Philippines, US to hold biggest joint drills since 2015
MANILA (Reuters) - The Philippines and the United States will this year carry out their biggest joint military drills since 2015, Manila's army chief said on Wednesday, against a backdrop of growing tensions with China in the South China Sea.
The exercises underscore improved ties with the United States under President Ferdinand Marcos Jr., and come as the Philippines condemns China's "aggressive" actions in the disputed waterway, including its use of a "military-grade laser" against one of Manila's vessels earlier this month.
The annual 'Balikatan' exercises will be conducted in the second quarter and involve more than the previous year's 8,900 troops, army chief Romeo Brawner told reporters.
"All of these exercises that we are doing are in response to all types of threats that we may be facing in the future, both man-made and natural," Brawner said.
President Marcos on Tuesday summoned China's ambassador to express "serious concern" over the intensity and frequency of China's activities in the South China Sea, most of which China claims as its territory.
China's use of a laser against a Philippine vessel on Feb. 6, which its foreign ministry insists was legal, has sparked expressions of concerns and support from Australia, Japan, and the United States.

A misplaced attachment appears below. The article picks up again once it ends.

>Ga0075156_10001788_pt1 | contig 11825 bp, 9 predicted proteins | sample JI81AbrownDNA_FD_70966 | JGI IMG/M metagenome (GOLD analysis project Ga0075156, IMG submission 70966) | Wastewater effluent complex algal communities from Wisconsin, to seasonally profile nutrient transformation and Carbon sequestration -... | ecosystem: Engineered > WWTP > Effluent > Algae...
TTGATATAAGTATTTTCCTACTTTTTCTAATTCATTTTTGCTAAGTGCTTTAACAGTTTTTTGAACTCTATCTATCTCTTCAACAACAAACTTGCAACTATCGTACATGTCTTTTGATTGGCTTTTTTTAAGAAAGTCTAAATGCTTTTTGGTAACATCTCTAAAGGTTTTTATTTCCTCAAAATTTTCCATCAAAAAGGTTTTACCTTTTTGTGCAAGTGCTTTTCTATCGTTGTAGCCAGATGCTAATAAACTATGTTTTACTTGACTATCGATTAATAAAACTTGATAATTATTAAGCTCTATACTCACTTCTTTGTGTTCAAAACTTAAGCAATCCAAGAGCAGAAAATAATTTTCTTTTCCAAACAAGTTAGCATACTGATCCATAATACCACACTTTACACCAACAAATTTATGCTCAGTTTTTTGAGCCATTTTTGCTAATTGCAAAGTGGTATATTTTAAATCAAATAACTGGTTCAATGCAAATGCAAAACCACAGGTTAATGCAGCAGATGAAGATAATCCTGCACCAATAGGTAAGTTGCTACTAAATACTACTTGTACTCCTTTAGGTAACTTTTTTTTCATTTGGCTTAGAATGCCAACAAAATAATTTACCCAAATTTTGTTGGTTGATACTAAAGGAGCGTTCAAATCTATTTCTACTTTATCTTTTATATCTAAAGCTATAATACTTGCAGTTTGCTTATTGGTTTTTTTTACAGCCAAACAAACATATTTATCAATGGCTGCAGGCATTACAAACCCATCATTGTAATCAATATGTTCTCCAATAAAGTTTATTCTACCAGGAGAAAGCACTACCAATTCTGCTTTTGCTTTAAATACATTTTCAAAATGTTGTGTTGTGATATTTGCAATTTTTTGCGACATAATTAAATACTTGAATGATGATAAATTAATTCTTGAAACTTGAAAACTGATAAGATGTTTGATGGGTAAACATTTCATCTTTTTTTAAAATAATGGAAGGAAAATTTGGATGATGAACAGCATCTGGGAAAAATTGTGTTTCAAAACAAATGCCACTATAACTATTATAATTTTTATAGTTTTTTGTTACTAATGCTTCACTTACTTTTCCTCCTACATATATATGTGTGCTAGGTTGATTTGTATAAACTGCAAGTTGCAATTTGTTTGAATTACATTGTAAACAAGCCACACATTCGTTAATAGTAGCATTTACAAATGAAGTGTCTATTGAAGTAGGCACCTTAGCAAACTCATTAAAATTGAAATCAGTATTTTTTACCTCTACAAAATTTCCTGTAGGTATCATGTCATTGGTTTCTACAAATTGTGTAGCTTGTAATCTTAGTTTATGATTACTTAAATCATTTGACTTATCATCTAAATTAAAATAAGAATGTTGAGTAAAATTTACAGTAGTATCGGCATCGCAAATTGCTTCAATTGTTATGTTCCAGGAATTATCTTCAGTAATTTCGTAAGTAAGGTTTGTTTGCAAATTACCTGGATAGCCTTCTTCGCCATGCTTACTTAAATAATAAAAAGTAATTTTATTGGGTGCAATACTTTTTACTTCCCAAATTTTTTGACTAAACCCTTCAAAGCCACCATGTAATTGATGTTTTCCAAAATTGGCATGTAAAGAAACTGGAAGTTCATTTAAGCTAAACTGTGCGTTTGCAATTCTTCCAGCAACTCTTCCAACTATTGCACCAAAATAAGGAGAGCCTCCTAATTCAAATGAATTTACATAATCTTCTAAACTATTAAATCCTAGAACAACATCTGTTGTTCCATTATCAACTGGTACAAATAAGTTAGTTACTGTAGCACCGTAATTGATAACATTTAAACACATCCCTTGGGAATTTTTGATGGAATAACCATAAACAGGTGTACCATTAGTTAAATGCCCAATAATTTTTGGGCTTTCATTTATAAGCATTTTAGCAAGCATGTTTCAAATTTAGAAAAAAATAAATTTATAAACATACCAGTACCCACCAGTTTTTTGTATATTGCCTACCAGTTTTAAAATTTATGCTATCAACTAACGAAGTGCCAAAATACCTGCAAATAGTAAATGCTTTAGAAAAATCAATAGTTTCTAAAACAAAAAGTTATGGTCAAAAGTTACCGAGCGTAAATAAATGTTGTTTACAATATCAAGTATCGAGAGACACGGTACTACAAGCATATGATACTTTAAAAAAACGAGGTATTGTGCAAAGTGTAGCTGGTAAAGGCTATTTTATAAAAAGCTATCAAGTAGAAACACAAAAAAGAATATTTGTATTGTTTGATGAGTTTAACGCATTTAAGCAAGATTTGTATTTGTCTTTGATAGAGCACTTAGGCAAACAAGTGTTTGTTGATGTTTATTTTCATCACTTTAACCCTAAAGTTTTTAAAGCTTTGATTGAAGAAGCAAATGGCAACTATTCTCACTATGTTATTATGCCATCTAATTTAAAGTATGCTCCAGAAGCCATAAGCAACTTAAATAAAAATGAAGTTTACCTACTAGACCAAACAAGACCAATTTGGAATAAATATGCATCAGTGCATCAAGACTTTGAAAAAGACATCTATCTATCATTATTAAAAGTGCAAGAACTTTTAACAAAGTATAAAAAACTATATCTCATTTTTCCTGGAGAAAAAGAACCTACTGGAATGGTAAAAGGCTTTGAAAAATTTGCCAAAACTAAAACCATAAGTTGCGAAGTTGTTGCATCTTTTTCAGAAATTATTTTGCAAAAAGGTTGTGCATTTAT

Washington "will redouble its efforts with our Philippine ally" to bolster the Philippine military and coast guard's defence capabilities "as we work shoulder-to-shoulder to uphold the rules-based international order," Pentagon spokesperson Brigadier General Patrick Ryder said on Twitter.
The Philippines has granted Washington greater access to its military bases as part of the latter's efforts to deter China's increasing assertiveness in the South China Sea and tension over self-ruled Taiwan.
In 2015, more than 11,000 troops from both countries participated in the joint military exercises.
"The exercises will involve a myriad of activities, not just focused on developing the war fighting capability of both armed forces, but also of the other non-traditional roles such as humanitarian assistance and disaster response," Brawner said.
(Reporting by Karen Lema; Editing by Kanupriya Kapoor)